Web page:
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BP’s U.S. Suspension Allows Airport-Fuel Exception for Pentagon

BP’s U.S. Suspension Allows Airport-Fuel Exception for Pentagon
A C-17 Globemaster is refueled at the Naval Air Station Fort Worth Joint Reserve Base in Fort Worth, Texas. The military may buy fuel at certain commercial airports where BP is the sole provider. Photographer: Ron Jenkins/Fort Worth Star-Telegram/MCT via Getty Images

BP Plc’s temporary ban from new U.S. government work now includes a bit of wiggle room for the Defense Department.

The military may buy fuel at certain commercial airports where BP is the sole provider or “when no other refueling option will meet the mission requirements,” Mark Harnitchek, director of the Defense Logistics Agency, wrote in a Dec. 7 memo obtained by Bloomberg.

The Environmental Protection Agency last month temporarily banned BP from winning new business with the government because of the company’s “lack of business integrity” in the 2010 Deepwater Horizon well blowout in the Gulf of Mexico, the biggest oil spill in U.S. history.

The exception suggests the London-based company is “too big to suspend,” said Charles Tiefer, a University of Baltimore law professor who specializes in government contracting.

“New purchases from BP were supposed to stop cold during the suspension,” Tiefer said in a phone interview. “This defense agency ’get-out-of-jail-free’ pass for BP has no deadline and no procedure for reducing over time the government fuel purchases at airports.”

Scott Dean, a BP spokesman in Chicago, declined to comment.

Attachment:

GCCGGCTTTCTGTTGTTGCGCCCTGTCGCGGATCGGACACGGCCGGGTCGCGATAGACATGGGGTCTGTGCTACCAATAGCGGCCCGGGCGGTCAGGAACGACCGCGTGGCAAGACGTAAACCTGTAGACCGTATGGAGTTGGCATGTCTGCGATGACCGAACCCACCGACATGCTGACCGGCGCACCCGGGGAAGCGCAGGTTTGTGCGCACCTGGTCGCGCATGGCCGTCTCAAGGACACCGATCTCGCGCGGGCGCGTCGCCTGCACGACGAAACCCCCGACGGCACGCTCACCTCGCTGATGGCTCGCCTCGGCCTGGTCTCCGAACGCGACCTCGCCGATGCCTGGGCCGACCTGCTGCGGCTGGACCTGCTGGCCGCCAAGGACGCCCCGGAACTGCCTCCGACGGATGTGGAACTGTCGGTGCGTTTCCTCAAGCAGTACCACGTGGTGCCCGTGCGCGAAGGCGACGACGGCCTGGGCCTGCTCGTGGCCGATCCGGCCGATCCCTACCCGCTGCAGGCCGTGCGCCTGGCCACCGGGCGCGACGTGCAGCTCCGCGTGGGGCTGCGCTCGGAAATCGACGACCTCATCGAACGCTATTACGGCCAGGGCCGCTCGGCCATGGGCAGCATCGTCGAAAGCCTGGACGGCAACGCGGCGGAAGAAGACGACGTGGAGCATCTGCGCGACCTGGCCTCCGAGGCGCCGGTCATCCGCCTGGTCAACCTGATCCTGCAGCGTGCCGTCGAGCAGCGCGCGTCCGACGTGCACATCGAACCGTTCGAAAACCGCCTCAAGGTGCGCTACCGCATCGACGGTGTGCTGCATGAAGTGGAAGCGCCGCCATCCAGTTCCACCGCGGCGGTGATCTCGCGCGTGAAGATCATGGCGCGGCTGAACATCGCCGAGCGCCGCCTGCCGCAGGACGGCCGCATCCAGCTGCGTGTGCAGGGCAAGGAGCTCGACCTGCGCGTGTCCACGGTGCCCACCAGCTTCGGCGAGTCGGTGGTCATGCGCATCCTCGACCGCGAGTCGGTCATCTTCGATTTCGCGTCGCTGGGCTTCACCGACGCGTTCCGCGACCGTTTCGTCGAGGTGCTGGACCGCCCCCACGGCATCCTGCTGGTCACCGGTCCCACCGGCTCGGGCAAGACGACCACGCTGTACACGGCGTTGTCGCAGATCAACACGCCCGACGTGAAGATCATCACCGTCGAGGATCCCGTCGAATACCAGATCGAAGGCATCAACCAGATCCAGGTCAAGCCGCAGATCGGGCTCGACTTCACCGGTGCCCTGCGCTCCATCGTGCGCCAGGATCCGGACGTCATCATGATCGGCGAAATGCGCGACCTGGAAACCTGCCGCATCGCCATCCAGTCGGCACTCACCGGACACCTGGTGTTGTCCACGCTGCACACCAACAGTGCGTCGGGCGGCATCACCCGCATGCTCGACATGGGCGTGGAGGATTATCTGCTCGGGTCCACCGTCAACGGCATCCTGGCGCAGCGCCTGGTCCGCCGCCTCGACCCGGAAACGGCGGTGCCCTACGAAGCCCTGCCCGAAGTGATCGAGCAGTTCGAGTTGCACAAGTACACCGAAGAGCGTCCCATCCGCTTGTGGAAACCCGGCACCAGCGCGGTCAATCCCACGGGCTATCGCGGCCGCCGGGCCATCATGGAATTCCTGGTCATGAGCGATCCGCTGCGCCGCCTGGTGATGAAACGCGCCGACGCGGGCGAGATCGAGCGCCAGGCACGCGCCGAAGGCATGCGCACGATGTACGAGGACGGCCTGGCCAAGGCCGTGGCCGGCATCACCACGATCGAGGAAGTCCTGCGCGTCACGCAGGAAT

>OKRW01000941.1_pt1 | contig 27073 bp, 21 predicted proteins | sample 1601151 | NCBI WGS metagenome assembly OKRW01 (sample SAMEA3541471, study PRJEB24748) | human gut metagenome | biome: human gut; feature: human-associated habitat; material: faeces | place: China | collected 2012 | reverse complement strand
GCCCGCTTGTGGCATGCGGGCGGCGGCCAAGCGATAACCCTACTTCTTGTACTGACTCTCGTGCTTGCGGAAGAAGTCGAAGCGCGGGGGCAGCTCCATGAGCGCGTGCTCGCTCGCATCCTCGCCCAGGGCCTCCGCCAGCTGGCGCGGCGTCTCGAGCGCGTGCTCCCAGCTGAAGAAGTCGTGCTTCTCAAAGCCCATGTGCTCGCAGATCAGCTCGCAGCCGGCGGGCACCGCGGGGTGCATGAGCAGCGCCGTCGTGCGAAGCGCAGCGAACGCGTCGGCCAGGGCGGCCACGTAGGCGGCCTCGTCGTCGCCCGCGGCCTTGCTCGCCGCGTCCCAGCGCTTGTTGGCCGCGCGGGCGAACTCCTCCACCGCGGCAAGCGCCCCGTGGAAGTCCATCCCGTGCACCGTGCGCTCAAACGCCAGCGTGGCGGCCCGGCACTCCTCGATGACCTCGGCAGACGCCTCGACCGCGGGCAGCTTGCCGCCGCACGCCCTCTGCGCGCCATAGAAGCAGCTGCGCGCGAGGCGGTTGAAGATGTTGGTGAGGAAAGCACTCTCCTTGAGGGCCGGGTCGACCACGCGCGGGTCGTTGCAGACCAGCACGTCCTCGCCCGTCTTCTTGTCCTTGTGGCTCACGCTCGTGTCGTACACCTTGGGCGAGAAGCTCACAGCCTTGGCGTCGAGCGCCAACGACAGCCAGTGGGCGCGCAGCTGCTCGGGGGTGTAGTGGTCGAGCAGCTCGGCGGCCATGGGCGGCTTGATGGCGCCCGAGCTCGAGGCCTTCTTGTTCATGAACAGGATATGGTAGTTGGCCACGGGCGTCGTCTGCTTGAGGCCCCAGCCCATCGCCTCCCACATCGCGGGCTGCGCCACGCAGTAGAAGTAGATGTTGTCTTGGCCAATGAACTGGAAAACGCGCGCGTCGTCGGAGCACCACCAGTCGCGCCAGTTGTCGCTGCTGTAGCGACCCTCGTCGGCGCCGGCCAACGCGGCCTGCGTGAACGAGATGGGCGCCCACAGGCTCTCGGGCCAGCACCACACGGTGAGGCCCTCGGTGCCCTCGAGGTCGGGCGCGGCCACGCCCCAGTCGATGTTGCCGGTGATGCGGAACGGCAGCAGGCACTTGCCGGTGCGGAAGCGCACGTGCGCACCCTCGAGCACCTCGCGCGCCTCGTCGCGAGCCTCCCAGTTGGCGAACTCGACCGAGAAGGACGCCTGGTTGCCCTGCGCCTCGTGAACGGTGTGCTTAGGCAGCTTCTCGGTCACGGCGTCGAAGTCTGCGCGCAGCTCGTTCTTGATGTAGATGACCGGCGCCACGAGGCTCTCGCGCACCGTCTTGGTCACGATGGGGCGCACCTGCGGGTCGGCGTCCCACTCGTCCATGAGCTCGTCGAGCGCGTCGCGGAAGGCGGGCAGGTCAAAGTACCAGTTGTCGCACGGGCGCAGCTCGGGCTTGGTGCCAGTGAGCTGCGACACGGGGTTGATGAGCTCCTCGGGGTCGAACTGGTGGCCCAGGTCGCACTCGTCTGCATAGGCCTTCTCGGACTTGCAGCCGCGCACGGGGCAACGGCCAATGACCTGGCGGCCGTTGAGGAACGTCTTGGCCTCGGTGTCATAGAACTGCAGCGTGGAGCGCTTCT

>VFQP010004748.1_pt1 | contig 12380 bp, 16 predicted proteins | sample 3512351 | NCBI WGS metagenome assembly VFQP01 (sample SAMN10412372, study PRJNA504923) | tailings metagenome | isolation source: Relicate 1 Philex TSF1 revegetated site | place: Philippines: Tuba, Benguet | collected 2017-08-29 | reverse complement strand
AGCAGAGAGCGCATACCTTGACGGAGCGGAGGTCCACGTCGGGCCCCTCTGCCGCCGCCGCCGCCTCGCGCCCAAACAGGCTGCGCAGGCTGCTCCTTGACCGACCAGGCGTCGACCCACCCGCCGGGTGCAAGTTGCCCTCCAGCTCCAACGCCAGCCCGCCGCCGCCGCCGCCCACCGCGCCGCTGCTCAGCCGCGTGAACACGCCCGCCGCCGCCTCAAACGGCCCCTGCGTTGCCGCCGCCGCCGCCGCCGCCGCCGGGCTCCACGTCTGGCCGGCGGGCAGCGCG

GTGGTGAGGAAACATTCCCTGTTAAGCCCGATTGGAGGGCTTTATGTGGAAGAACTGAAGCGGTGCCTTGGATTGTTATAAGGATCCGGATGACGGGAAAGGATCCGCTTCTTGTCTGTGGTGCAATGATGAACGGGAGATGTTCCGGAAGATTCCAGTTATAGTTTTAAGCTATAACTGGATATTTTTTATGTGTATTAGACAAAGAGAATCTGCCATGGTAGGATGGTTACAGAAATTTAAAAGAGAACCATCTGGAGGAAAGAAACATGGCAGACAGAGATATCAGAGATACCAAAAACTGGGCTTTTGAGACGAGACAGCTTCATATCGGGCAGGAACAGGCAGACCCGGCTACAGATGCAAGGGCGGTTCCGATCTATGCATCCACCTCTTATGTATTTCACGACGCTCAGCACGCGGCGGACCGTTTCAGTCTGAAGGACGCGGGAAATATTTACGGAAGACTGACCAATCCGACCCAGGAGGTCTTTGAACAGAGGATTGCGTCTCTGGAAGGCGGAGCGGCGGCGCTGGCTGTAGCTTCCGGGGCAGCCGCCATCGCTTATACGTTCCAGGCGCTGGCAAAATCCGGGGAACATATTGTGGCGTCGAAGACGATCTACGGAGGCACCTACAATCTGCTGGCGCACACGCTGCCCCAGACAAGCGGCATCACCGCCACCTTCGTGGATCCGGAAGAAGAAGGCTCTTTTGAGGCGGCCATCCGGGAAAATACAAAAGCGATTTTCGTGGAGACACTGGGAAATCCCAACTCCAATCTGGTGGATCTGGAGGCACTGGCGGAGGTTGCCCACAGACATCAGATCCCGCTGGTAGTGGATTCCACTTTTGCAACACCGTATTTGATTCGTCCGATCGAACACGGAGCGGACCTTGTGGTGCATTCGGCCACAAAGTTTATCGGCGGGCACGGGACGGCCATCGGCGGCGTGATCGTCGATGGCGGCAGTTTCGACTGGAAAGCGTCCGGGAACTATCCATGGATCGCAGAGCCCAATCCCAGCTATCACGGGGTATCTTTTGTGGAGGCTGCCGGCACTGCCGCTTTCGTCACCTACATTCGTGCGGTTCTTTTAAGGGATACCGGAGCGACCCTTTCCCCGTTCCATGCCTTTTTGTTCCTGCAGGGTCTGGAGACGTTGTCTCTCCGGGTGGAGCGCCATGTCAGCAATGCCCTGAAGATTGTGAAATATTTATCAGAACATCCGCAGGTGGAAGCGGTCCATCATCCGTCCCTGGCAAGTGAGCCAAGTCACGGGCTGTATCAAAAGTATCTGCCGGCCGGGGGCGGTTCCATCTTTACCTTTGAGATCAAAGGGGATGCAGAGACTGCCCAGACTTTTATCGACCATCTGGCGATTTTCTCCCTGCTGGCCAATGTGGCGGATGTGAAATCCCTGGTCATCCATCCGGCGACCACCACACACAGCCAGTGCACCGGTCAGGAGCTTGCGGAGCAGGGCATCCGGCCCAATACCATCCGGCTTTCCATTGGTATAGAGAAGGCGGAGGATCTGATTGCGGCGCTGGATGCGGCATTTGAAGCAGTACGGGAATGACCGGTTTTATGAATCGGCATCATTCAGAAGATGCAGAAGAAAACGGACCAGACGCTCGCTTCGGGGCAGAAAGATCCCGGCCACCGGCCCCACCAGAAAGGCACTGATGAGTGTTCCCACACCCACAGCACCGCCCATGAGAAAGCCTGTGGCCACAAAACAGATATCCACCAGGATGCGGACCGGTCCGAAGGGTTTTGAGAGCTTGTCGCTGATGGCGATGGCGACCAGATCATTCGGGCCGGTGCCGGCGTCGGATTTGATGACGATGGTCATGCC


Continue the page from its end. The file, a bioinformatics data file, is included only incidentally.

Mimi Schirmacher, a spokeswoman for the Defense Logistics Agency, said it was premature to estimate the value of fuel purchases that might be allowed under the exception. BP received $6.2 million in such payments in the fiscal year that ended Sept. 30, according to the document.

Temporary Ban

The fueling locations “are the least preferred means of refueling aircraft,” Schirmacher said in an e-mail. “When mission planning, aircrews use military bases first and contract airports second.”

While the fuel purchases at the commercial airports aren’t contracts, they still fall under the U.S. government’s suspension. The temporary ban doesn’t affect existing work.

BP on Nov. 15 agreed to plead guilty to criminal charges tied to the oil spill, which killed 11 people.

The EPA didn’t say how long the ban would be in place, though suspensions generally last for fewer than 18 months or until the end of legal proceedings. BP and the government are still in a dispute over civil charges.

In fiscal 2012, there were 469 instances of the fuel purchases at commercial airports from BP, according to the defense memo.

“The government purchases are like your average motorist driving into a BP service station and loading up with 13,000 bucks worth of fuel at a pop,” said Tiefer, who served on the U.S. Commission on Wartime Contracting.

Biggest Supplier

The company was the Defense Department’s biggest fuel supplier in 2011, the year following the Gulf explosion. That year, it won awards valued at about $1.35 billion, a 33 percent boost from $1.02 billion the previous year, according to data compiled by Bloomberg.

The British oil company has at least 11 defense awards, with a potential value of more than $2 billion that will be up for competition in the next two years.

The company last month reached a settlement with the Justice Department, agreeing to pay $4.5 billion to end all criminal charges and resolve securities claims relating to the Gulf explosion. At the time, the company said it hadn’t been advised of any U.S. action on contracts.

BP produces about 770,000 barrels of oil equivalent a day in the U.S., more than 20 percent of the company’s global output. The company had revenue of $131 billion in U.S. last year, more than a third of its global total.

Schirmacher said the Defense Logistics Agency doesn’t have plans to obtain waivers to award new contracts to BP. She said the agency’s recent determination differs from a waiver.

“A compelling reasons determination acts as an exception to the policy of not doing business with a suspended contractor,” she said. “A waiver is not the term used for this determination.”

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